Violent Anti-Japanese Protests Held in China
Several weeks ago, I posted about Japanese nationalists holding a rally in Shibuya to denounce the Japanese government’s weak response to “Chinese aggression” over the Senkaku islands. On that day, lines of Japanese protesters marched down streets in an orderly fashion, making noise and saying nasty things about China, but not really doing much else. The organizers of the event claimed that over 2,500 people attended – not a very big number for a city like Tokyo. Police were on hand to make sure nothing got out of hand, and apparently no serious incidents took place.
The event was pretty much ignored by the Japanese media, but the international press wrote articles about it. I’m not sure if the Chinese media reported much about the Tokyo protest, but I have heard about a great number of Chinese netizens forwarding e-mails with alarming messages about there being “large-scale” anti-China demonstrations in Japan. A series of provocative photographs, almost none of which were taken at the October 2nd protest rally, were attached to the e-mails as proof of the anti-Chinese fever that was sweeping Japan.
Word got out that Japanese nationalists were planning another “big” rally in front of the Chinese embassy on October 16th. Chinese netizens responded by planning their own anti-Japan protests, which took place in several cities. Thousands of angry young Chinese took to the streets – the potest in Xi’an is said to have involved an estimated 7,000 university students. The protests were much bigger than anti-China rallies that took place in Japan, and they were much more violent:
Photos from the southwestern city of Chengdu and the central city of Zhengzhou showed hundreds of people marching with banners and signs protesting Japan’s claim on the island chain, called Diaoyu by China and Senkaku by Japan.
Japanese retailers Ito-Yokado and Isetan said protesters in Chengdu broke windows and showcases in their stores, the Kyodo News agency reported.
China’s state-run Xinhua News Agency said more than 2,000 people protested in Chengdu while thousands of college students gathered in the northern city of Xian. The report was in English only. The protests were not reported in Chinese-language state media, and many comments and photos were quickly removed from mainland Web sites.
Protests in China are often quickly shut down or heavily controlled. It was not clear whether the organizers had permission to demonstrate Saturday.
Japanese restaurants also had their windows smashed. This morning, Chinese police officers filled the streets near the Ito-Yokado that was attacked during yesterday’s protests. (Oddly enough, despite days of advance notice, there weren’t enough police on the streets yesterday to prevent windows from being smashed. ) Over at Global Voices, you can check out some photos of the protests and tweets about how the nationalistic mob wrecked stores.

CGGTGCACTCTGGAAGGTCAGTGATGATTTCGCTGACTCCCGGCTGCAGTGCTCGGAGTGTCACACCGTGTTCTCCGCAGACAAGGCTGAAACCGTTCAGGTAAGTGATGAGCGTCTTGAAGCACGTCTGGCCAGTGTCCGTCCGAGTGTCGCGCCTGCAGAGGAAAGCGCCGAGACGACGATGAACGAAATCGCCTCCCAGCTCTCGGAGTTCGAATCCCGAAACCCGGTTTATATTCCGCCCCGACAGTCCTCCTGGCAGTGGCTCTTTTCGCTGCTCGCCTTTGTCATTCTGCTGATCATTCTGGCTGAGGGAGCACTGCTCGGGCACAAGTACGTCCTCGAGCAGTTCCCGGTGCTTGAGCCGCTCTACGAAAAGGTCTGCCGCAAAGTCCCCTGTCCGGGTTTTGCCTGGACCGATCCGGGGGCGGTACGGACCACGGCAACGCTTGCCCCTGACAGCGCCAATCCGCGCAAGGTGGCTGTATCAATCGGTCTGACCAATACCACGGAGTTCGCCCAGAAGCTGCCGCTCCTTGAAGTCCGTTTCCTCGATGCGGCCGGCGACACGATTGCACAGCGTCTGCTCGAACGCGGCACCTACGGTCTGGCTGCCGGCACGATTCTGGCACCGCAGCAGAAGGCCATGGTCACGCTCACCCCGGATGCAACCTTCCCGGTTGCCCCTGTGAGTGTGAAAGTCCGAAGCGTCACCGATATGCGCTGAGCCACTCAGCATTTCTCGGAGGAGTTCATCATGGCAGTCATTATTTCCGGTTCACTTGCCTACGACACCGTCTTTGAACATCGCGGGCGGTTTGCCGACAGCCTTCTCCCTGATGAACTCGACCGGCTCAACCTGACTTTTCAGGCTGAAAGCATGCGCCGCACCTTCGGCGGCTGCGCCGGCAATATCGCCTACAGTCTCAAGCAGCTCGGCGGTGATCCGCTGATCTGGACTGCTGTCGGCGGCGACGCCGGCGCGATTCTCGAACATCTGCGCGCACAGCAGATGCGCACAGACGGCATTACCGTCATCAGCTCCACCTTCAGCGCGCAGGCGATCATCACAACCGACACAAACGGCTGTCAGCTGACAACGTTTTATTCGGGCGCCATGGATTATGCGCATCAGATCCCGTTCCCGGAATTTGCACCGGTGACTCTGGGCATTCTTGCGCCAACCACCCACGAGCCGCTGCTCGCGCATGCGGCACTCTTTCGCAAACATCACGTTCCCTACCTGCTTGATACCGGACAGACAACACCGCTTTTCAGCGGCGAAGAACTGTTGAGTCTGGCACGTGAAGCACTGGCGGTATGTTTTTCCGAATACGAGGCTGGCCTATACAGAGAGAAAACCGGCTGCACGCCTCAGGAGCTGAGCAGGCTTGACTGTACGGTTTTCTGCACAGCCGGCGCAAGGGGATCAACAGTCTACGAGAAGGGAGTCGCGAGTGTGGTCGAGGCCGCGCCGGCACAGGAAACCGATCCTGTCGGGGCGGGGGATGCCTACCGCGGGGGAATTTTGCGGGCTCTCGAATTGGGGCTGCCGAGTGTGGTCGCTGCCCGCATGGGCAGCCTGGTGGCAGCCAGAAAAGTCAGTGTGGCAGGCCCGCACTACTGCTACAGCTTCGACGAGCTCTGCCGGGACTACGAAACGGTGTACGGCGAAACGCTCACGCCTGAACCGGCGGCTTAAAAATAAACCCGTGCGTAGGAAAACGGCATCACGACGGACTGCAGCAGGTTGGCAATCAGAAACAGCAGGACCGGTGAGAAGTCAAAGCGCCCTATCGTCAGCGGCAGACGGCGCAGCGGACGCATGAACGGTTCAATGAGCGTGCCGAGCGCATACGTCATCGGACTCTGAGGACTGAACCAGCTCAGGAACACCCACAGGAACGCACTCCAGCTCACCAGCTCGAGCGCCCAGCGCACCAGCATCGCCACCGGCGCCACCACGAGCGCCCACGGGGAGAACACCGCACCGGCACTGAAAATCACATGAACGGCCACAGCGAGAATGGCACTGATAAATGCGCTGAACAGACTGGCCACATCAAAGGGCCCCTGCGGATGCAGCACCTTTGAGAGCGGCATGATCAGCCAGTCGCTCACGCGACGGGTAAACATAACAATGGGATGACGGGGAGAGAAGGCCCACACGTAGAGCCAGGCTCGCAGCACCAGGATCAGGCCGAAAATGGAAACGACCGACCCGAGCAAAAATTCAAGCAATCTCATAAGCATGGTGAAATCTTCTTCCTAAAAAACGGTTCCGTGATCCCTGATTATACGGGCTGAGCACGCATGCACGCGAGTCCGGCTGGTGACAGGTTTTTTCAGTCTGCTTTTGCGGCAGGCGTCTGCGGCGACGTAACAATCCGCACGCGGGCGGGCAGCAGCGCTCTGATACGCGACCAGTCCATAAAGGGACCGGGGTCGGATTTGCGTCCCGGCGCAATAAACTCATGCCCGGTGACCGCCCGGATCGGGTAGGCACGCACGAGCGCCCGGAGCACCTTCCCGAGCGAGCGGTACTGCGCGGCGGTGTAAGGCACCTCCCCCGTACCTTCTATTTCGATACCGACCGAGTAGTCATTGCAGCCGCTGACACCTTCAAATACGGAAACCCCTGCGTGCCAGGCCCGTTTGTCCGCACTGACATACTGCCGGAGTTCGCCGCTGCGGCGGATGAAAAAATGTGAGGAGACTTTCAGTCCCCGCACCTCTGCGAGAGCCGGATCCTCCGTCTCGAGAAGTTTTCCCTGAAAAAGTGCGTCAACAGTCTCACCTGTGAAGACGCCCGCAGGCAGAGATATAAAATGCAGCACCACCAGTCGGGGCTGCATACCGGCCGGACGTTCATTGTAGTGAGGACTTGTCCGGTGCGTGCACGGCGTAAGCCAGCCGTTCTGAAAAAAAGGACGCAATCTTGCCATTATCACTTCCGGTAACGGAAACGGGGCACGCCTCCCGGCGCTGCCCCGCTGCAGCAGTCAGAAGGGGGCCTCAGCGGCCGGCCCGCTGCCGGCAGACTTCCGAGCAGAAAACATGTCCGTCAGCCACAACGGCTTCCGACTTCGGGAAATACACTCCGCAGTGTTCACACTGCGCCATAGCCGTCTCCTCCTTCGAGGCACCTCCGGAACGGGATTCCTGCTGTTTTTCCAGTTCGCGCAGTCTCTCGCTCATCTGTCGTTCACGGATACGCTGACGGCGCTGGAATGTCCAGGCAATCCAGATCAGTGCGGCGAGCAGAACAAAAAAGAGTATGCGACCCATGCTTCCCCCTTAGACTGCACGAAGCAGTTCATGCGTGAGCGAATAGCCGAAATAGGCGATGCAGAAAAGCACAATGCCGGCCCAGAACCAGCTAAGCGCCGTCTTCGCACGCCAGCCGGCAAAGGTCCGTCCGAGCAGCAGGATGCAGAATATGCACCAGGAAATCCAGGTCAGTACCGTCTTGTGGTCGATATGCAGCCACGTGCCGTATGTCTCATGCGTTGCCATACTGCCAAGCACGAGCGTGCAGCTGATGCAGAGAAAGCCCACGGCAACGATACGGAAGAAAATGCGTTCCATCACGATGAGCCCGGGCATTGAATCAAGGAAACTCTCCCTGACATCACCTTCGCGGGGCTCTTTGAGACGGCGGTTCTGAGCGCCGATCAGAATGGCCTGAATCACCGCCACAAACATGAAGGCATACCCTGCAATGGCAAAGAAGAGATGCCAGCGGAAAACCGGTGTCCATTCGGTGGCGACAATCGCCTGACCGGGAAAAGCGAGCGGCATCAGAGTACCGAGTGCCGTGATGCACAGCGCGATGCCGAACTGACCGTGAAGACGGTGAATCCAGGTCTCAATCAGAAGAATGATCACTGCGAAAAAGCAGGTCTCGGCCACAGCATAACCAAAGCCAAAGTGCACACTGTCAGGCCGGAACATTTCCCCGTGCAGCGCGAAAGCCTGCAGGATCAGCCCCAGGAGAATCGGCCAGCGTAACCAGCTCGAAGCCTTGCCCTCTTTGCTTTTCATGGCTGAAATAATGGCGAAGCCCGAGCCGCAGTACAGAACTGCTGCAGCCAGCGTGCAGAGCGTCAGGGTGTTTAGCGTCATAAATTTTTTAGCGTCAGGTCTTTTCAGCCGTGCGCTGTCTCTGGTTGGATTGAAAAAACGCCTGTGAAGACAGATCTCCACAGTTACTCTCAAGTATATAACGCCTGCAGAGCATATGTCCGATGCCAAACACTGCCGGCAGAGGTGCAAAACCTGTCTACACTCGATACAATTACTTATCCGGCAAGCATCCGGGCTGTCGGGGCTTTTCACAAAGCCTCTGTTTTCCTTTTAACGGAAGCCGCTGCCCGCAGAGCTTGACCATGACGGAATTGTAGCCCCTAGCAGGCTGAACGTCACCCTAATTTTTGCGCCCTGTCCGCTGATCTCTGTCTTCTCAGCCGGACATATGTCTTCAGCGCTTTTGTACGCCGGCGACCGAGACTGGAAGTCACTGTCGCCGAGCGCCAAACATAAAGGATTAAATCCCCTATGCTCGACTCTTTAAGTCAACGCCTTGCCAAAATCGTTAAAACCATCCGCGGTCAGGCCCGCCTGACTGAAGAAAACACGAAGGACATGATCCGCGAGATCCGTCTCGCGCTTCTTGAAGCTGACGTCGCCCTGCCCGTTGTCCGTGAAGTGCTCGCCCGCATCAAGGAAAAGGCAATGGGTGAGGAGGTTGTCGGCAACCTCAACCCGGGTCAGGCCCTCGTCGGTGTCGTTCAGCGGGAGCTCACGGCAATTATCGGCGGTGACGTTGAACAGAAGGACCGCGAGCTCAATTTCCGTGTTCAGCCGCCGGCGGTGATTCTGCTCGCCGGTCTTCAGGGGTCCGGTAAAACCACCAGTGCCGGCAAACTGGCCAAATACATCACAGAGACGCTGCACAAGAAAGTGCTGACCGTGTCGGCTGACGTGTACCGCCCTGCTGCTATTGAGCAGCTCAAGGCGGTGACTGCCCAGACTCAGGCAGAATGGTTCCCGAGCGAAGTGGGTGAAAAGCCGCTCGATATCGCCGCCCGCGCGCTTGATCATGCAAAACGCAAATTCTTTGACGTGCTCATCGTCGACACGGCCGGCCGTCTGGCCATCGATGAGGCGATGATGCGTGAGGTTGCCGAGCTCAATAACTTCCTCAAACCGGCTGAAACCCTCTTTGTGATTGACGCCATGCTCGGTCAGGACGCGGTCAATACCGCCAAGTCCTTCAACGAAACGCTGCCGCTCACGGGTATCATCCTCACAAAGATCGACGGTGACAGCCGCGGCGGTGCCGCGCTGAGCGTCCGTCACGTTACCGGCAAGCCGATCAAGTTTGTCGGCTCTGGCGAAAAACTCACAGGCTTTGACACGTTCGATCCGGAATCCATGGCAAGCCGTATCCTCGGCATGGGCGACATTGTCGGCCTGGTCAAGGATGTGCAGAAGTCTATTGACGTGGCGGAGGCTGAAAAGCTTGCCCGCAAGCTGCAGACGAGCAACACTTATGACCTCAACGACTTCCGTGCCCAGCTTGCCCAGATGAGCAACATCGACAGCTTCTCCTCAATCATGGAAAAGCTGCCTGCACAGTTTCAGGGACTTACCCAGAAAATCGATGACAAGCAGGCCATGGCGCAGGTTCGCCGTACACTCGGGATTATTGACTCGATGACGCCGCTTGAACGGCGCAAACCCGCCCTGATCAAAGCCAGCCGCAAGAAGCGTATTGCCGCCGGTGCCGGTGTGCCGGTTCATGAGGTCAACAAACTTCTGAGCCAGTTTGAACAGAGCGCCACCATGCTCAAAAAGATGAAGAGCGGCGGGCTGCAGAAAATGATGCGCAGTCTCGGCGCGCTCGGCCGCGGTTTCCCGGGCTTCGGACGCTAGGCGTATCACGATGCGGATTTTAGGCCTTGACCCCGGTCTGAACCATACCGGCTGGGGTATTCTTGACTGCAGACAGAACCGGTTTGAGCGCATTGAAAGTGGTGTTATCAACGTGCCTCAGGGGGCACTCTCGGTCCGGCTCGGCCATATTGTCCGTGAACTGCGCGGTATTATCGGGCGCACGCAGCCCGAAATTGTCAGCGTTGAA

It looks like this has been a victory….for Japan’s right-wingers. I’m sure that General Tamogami is overjoyed at the lovely present that the Chinese protesters have delivered. Few people in Japan paid attention to Tamogami’s October 2nd protest event, but now some of the Japanese media outlets that intentionally ignored it have been forced to report about its existence. The right-wingers had been saying that China should be distrusted and feared, and the images of angry mobs and shattered windows have sent that message far better than any sound truck speech or protest flier.
Update: Apparently there was another anti-Japanese demonstration on October 17th. Here is a Japanese news report about it, showing a crowd looting a Japanese sports goods store and wrecking a Japanese automobile:
More demonstrations against Japan erupted in China on Sunday as protesters vandalized a restaurant and cars in Sichuan Province in defiance of implicit government calls for restraint.
Radio and Television Hong Kong said protesters in the city of Mianyang ignored government pressure and clashed with police. They also stoned a Japanese restaurant and shattered the windows of Japanese cars, the broadcaster said.
A local car dealer for Honda Motor Co. said some of its customers’ cars were damaged by the protesters.
As the violent acts escalated, local police reportedly lost control of the demonstrators.
The Japanese Consulate in Chengdu said the only Japanese citizen registered as living in Mianyang was unharmed by the protests and that it was unaware of any tourists in the city.
On Saturday, crowds estimated at over 10,000 people took to the streets in at least three cities to protest Japan’s control of the disputed Senkaku Islands, which are known in China as the Diaoyu Islands.
Update 2: Here are a few more photographs, lifted from Japanese forum posts about the China protests (if any of these don’t actually show the October 16th or 17th protests, let me know):